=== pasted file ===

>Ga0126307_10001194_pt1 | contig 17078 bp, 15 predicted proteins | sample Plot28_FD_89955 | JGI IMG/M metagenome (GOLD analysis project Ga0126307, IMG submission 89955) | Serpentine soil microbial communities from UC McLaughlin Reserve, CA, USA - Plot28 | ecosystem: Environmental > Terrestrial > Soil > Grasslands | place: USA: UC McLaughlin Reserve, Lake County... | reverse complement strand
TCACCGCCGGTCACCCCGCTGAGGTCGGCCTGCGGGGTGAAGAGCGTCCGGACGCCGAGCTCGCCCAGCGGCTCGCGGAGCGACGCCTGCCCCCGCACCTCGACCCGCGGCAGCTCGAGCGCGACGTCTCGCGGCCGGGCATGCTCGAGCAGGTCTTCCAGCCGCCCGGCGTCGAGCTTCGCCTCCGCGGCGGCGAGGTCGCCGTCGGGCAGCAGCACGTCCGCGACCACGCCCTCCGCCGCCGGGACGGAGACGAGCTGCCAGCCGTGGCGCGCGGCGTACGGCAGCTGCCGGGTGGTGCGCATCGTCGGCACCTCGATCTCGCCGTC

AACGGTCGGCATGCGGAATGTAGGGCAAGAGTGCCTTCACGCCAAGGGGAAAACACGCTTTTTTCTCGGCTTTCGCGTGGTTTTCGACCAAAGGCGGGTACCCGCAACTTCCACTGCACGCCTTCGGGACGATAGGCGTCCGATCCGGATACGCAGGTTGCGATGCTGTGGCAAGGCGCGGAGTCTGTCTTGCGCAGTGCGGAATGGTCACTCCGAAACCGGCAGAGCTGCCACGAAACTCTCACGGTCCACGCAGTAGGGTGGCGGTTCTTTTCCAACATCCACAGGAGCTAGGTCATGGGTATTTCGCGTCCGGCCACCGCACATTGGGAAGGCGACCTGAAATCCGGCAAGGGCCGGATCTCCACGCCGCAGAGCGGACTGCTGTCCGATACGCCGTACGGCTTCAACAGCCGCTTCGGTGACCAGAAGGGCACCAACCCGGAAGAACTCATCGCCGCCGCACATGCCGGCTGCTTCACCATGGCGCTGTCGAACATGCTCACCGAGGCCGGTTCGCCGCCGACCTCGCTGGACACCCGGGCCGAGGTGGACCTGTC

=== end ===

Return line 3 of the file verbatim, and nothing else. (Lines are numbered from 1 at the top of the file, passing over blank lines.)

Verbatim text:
AACGGTCGGCATGCGGAATGTAGGGCAAGAGTGCCTTCACGCCAAGGGGAAAACACGCTTTTTTCTCGGCTTTCGCGTGGTTTTCGACCAAAGGCGGGTACCCGCAACTTCCACTGCACGCCTTCGGGACGATAGGCGTCCGATCCGGATACGCAGGTTGCGATGCTGTGGCAAGGCGCGGAGTCTGTCTTGCGCAGTGCGGAATGGTCACTCCGAAACCGGCAGAGCTGCCACGAAACTCTCACGGTCCACGCAGTAGGGTGGCGGTTCTTTTCCAACATCCACAGGAGCTAGGTCATGGGTATTTCGCGTCCGGCCACCGCACATTGGGAAGGCGACCTGAAATCCGGCAAGGGCCGGATCTCCACGCCGCAGAGCGGACTGCTGTCCGATACGCCGTACGGCTTCAACAGCCGCTTCGGTGACCAGAAGGGCACCAACCCGGAAGAACTCATCGCCGCCGCACATGCCGGCTGCTTCACCATGGCGCTGTCGAACATGCTCACCGAGGCCGGTTCGCCGCCGACCTCGCTGGACACCCGGGCCGAGGTGGACCTGTC